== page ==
Turban-wearing Sikh butts heads with WorkSafeBC over hard hat policy at job sites

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      A Sikh employed by WorkSafeBC is claiming that he is being discriminated against by the provincial agency.

      Harpreet Gill has alleged that his employer’s policy barring him from inspecting job sites if he doesn’t remove his turban and wear a hard hat does not accommodate his religious beliefs.

      In one incident cited by Gill, a part of his turban touched a urinal when it fell while he was trying to put it back on after he had to remove it at a construction area.

      For the rest of the day, according to the man with roots from India, he had to wear a soiled turban, which humiliated him.

      Sikhs are forbidden by their religion to cut their hair, and they have to wear a turban to protect their locks.

      Turbans, which come in a variety of colours, are a part of the Sikh identity and culture.

      Gill filed a complaint against WorkSafe, and the Ministry of Labour before the B.C. Human Rights Tribunal.

      The two provincial agencies applied to have Gill’s complaint dismissed without a trial, but only the ministry was successful in this regard.

      Tribunal member Beverly Froese decided that Gill’s complaint against WorkSafeBC will proceed to a hearing.

      In her reasons for decision, Froese recalled that Gill’s complaint against the labour ministry was connected with three letters written by ministers in 2014, 2015, and 2017.

      The letters were widely distributed in government and the South Asian community, including the Committee to Defend Rights of Turban Wearing Sikhs in British Columbia.

      The letters stated that a legislative measure exempting turban-wearing Sikhs from hard hats would “jeopardize the goal of occupational health and safety for all workers in the province”.

      The letters also noted that “no Canadian jurisdiction exempts Sikhs who wear turbans from the requirement to wear a hard hat”.

      Gill claimed that the letters “contain false information about the safety of Sikh workers who wear turbans”.

      “He says the Minister’s Letters were based on false assumptions and negative stereotypes about Sikh workers who wear turbans, and they were not supported by scientific data, studies or statistics,” Froese related.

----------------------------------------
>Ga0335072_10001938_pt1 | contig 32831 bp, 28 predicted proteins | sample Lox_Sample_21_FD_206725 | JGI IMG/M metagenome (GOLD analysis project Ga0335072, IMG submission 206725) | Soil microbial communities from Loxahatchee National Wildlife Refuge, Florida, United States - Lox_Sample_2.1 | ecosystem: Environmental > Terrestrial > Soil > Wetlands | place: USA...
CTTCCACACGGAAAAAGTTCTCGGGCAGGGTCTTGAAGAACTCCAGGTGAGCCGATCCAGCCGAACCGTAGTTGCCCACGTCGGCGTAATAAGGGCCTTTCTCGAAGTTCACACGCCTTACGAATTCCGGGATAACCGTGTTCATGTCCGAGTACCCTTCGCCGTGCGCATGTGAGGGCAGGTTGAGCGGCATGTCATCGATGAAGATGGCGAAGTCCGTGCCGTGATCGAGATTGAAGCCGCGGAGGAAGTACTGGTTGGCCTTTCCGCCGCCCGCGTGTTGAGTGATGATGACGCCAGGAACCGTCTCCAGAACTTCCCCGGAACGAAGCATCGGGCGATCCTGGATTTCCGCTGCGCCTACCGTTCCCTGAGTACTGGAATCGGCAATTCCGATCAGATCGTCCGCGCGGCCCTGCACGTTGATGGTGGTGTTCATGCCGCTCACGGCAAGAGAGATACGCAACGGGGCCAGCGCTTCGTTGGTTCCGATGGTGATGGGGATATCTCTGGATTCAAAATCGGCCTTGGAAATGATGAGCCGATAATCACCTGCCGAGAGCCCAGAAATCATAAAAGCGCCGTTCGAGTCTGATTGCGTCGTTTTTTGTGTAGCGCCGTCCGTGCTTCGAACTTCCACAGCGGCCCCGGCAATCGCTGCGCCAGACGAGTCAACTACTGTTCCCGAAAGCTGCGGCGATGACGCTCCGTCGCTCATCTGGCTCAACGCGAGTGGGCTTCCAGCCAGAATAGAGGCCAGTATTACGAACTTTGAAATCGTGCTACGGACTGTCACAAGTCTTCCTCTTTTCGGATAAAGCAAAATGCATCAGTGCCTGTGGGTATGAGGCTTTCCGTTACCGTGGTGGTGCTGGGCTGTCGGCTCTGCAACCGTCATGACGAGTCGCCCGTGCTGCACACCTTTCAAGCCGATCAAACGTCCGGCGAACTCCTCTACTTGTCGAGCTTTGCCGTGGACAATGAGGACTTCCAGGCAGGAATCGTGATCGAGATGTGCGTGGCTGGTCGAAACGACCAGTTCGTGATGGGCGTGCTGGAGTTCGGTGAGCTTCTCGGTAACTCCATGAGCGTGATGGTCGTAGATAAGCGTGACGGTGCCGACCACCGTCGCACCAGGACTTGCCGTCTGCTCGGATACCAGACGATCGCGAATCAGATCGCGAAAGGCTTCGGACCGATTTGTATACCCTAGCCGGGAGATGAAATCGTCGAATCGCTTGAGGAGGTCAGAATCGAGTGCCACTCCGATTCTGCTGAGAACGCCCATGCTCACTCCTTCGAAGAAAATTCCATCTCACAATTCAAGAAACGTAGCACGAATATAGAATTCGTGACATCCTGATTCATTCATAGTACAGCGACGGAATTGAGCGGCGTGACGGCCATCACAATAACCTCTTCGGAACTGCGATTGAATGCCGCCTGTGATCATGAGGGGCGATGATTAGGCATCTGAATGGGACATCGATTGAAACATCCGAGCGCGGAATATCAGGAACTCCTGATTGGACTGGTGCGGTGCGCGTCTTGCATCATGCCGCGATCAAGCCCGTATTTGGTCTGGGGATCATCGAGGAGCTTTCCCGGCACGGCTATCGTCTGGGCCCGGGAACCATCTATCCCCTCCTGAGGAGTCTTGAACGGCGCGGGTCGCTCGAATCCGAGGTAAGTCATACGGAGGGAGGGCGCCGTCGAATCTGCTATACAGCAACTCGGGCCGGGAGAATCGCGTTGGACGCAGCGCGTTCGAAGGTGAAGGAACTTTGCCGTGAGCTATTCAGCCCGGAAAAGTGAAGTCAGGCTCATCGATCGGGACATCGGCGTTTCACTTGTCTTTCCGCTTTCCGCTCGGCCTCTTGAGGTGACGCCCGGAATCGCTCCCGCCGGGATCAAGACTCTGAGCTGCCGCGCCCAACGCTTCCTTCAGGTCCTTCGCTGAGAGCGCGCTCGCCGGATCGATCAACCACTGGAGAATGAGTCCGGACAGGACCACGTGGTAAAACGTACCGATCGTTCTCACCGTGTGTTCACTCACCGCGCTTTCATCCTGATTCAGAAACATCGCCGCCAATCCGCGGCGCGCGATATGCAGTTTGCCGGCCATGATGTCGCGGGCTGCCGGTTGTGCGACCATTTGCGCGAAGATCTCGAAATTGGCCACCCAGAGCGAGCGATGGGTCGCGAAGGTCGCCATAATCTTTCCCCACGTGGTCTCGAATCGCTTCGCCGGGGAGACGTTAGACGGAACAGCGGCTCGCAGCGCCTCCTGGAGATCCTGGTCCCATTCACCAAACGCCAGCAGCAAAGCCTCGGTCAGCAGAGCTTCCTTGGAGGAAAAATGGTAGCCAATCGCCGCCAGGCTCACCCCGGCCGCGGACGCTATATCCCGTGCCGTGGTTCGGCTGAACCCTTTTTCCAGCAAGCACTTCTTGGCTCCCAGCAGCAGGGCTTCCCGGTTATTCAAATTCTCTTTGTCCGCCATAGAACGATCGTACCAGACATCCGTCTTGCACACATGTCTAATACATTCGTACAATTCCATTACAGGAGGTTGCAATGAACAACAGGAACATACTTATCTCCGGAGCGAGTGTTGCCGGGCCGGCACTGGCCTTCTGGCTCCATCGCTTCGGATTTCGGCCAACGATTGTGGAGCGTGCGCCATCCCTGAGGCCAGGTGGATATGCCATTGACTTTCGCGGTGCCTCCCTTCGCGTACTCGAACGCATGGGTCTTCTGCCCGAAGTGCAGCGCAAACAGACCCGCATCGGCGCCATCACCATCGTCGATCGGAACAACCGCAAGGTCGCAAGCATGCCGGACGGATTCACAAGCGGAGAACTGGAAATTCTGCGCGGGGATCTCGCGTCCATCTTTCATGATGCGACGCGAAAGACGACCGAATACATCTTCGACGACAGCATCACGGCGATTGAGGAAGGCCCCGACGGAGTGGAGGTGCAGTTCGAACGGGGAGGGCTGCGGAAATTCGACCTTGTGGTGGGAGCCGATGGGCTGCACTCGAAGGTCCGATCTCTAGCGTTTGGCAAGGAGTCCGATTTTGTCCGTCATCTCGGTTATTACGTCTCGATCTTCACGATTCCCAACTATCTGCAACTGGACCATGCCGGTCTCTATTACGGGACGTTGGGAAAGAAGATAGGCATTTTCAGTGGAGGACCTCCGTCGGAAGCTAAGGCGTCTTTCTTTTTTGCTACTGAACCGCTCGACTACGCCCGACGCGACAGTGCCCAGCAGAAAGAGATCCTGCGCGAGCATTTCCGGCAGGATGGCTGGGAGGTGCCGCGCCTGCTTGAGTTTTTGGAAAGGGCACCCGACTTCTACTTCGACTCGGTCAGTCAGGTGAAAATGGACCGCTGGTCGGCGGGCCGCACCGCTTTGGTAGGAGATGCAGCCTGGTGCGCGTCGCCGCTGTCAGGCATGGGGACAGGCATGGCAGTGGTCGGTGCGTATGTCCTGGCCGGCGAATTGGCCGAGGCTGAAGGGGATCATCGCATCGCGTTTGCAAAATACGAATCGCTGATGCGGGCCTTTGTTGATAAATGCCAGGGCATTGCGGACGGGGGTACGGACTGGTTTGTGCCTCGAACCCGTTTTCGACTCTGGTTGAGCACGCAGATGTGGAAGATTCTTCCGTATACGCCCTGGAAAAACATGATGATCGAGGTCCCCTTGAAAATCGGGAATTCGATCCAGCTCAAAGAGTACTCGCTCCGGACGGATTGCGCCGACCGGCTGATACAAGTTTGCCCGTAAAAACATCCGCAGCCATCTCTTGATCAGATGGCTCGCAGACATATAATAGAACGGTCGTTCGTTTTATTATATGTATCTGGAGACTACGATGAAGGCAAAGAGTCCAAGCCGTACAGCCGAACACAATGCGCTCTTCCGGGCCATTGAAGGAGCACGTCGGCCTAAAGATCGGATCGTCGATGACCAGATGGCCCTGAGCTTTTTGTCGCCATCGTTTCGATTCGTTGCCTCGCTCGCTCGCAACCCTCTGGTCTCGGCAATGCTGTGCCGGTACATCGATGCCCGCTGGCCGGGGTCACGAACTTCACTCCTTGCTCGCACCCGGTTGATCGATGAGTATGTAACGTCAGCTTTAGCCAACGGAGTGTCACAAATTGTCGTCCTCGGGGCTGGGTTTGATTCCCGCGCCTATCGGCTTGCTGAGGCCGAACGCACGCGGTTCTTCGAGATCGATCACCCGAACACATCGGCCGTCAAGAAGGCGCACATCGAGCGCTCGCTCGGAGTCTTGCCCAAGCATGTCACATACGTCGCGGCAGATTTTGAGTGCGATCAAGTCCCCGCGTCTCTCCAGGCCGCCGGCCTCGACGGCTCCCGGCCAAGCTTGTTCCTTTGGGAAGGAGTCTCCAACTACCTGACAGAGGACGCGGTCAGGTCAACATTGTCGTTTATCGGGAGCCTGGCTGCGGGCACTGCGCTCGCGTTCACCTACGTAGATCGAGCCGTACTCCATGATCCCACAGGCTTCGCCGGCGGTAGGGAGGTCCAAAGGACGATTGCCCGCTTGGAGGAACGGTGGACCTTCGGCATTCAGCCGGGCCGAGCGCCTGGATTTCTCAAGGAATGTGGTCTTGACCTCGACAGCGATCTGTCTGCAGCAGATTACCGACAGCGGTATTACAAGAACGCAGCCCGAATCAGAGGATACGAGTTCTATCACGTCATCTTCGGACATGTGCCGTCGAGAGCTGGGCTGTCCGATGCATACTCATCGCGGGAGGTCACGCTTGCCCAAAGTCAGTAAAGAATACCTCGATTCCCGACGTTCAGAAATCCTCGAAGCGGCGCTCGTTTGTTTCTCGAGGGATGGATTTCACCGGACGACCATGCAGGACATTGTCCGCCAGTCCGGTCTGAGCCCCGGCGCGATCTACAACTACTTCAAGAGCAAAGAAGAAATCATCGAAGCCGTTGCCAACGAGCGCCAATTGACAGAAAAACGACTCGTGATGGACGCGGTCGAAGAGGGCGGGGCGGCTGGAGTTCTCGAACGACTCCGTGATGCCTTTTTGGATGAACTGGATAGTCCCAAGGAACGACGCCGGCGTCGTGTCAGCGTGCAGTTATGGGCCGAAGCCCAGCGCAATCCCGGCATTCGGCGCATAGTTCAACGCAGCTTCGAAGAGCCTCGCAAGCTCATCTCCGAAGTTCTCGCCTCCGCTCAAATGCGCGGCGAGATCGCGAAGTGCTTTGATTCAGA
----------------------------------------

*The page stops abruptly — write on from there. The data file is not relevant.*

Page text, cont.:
In its application to dismiss the complaint without a hearing, the ministry convinced the tribunal that the letters did not cause any adverse impacts on Gill’s employment.

      For its part, WorkSafe argued that its accommodation plan for Gill was “close to ‘perfect’ as possible”.

      Under the plan, Gill can wear his turban as part of his daily working attire.

      He just cannot attend worksites that require him to wear hard hats.

      Gill has claimed that he was the first turban-wearing Sikh employed by WorkSafe as an occupational hygiene officer.

      In her decision, Froese stated that a hearing is necessary with respect to the man’s complaint against the agency because the parties presented conflicting evidence.

      While WorkSafe argued that it accommodated the man’s religious beliefs, Gill claimed that he felt singled out.

      Froese noted that “even if Mr. Gill has not, as WorkSafe says, suffered any loss of hours, pay, responsibilities or status from being excluded from worksites where hard hats are mandatory, that does not mean he cannot establish he experienced an employment‐related adverse impact”.

      “In the hard hat cases referred to by WorkSafe and Mr. Gill, it was accepted that unless justified, it is discrimination on the basis of religion for Sikh workers who wear turbans to be excluded from worksites where hard hats are mandatory,” Froese wrote.

      “In other words,” Froese continued, “this case law supports that mandatory hard hat rules that present a barrier to full and equal participation in the workplace on the ground of religion must be justified.”